The tip that I was trying to give was that if it’s important to you you should look into Series 9, or at least Samsung’s fast boot system. It makes a huge difference.

  • artaman

    Seems that the Thinkpad T430u is also coming out in August for budget conscious users ;)

    Of course it is much inferior than the X1Carbon but it appears it will start from $779 which is reasonable

  • Adam

    You need to test for Lenovo-enforced max ram limitations and SATA throughput limitations; both of which Lenovo has implemented repeatedly in the past. They implement CPUs, chipsets, and hardware that supports higher speeds and lower capacity and then intentionally cripple it in the BIOS in a non-user-defeatable manner. (My guess is to increase battery life.)

    I loved, loved, loved everything about my old X60 except how ugly it was and a BS Lenovo-enforced 3GB ram and SATA perf limitation. (No reason for it; none.) -They’ll advertise SATA III support, which it technically does, and then enforce SATA II speeds.

    I’m flabergasted to see this behavior repeated generation after generation with new consumers peeved every time… Hopefully those days are behind them but I’ll believe it when I see it.

    Adam

    • someguy

      If it’s like the MacBook Pro I had with a Core 2 Duo (Merom) then the 3 GB limit was a motherboard issue of not routing all the address lines between the RAM and the controller. There were other notebooks with the same controller and the same 3 GB limit. I don’t recall the reasoning why these manufacturers did this.

      Are you sure the X60 had SATA III? The SATA III standard was only released in Spring of 2009. The X60 is pretty old.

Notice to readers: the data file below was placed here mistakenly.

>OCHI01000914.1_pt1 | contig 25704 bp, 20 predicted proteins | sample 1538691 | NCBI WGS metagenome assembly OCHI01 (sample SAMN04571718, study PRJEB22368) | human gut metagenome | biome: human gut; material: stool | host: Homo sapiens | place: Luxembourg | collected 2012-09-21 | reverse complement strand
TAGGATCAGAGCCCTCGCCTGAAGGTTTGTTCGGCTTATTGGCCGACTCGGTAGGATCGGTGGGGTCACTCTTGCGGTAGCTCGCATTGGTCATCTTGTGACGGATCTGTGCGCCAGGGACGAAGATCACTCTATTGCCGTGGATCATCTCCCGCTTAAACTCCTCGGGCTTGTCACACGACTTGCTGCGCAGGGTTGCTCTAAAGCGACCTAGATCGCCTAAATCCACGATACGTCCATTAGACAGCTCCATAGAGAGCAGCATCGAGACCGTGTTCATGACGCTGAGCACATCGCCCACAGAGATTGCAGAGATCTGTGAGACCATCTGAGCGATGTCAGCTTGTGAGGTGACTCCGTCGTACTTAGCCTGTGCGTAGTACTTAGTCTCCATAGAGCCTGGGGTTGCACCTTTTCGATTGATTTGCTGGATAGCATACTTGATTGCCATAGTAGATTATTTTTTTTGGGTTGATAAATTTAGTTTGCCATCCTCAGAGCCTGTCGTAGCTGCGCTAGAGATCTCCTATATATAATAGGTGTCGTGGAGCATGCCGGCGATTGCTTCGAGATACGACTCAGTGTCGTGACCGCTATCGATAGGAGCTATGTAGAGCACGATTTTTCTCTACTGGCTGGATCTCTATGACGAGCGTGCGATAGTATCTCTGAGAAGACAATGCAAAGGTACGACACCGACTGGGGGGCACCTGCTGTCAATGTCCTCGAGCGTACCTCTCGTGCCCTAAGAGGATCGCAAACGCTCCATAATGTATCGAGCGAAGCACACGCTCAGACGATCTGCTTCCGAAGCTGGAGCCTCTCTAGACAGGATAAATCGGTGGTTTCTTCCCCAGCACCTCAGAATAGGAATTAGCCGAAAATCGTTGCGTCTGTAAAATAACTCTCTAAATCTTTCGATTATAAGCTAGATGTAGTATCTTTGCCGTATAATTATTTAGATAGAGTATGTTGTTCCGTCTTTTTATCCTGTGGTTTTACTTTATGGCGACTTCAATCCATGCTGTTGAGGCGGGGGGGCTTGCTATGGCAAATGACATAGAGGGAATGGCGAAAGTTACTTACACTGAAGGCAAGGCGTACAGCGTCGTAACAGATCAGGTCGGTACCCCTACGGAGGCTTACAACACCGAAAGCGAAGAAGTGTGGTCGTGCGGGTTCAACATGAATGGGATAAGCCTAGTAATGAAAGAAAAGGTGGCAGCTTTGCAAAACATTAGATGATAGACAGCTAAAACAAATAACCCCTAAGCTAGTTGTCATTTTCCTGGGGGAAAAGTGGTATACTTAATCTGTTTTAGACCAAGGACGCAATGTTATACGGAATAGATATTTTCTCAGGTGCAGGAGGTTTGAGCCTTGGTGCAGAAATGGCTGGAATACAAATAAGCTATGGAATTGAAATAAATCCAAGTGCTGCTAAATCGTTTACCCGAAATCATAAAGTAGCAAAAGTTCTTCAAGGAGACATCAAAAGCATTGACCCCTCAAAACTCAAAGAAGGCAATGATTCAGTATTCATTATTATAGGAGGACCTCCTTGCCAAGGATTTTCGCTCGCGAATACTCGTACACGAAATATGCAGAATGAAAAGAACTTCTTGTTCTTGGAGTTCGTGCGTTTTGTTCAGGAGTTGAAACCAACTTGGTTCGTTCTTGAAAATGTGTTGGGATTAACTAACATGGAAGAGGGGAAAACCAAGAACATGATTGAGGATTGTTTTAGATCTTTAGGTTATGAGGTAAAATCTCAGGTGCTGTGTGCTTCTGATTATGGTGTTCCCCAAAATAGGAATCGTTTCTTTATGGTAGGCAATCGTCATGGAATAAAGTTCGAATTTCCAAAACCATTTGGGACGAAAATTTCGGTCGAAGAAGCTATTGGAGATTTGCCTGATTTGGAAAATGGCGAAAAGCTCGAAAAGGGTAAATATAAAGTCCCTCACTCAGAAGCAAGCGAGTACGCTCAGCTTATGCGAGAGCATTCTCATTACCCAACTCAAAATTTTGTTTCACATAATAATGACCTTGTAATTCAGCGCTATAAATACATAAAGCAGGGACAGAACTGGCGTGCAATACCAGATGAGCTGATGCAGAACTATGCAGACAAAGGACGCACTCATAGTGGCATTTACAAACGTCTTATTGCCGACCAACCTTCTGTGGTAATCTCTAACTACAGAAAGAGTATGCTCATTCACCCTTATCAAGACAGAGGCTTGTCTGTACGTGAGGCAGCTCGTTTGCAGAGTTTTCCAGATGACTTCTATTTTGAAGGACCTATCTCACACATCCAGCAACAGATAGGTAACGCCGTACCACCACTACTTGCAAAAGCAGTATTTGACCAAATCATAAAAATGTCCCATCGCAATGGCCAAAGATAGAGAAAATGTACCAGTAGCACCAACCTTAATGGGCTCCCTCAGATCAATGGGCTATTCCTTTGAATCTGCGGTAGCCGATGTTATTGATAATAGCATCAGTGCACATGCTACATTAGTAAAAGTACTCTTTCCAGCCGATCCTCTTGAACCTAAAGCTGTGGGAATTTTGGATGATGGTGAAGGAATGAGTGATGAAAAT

• DavidC1

        I assume one of the reasons the manufacturers do this is to have common “platform” to build multiple variants without significant engineering(and costs). So when they need all the features, they go back to the common platform and enable what’s needed.

  • Adam

    Did I forget that they sold TONS of these laptops with >3GB of ram and then disabled the ability to address that >3GB of RAM???

    -Yes, I was on x64 Windows.

    “We said we were selling you 4GB of RAM; you’re machine HAS 4 GB of RAM, we never said we’d let you actually USE that 4GB of RAM.” /end rant

  • Adam

    What the F@#$# good is having virtualization support in your CPU if you can’t use more than 3GB of RAM??!?

    /end rant for real this time.

  • Robert

    i saw a comparison of screens of the x1 carbon and the macbook air on youtube … interesting
    looks fine but not as good as the samsung 9 13 inch.

  • Mark

    I was hoping Lenovo would have done something more different like user replaceable parts and extended batteries that their Thinkpad line is known for. Too bad it’s just like any other ultrabook. At least they kept the Trackpoint.

  • Pingback: Lenovo ThinkPad X1 Carbon Ultrabook Available Then Starting at $1,329 | DailyGadgets()